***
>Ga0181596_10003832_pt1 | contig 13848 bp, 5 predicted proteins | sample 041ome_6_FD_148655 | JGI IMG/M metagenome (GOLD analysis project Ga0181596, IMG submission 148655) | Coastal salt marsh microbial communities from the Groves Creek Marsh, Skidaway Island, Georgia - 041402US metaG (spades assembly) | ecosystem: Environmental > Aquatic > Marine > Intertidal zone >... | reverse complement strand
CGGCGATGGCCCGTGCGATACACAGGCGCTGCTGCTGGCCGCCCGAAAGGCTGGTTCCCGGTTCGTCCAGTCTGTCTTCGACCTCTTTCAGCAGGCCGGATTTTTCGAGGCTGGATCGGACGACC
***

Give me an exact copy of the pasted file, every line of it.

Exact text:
>Ga0181596_10003832_pt1 | contig 13848 bp, 5 predicted proteins | sample 041ome_6_FD_148655 | JGI IMG/M metagenome (GOLD analysis project Ga0181596, IMG submission 148655) | Coastal salt marsh microbial communities from the Groves Creek Marsh, Skidaway Island, Georgia - 041402US metaG (spades assembly) | ecosystem: Environmental > Aquatic > Marine > Intertidal zone >... | reverse complement strand
CGGCGATGGCCCGTGCGATACACAGGCGCTGCTGCTGGCCGCCCGAAAGGCTGGTTCCCGGTTCGTCCAGTCTGTCTTCGACCTCTTTCAGCAGGCCGGATTTTTCGAGGCTGGATCGGACGACC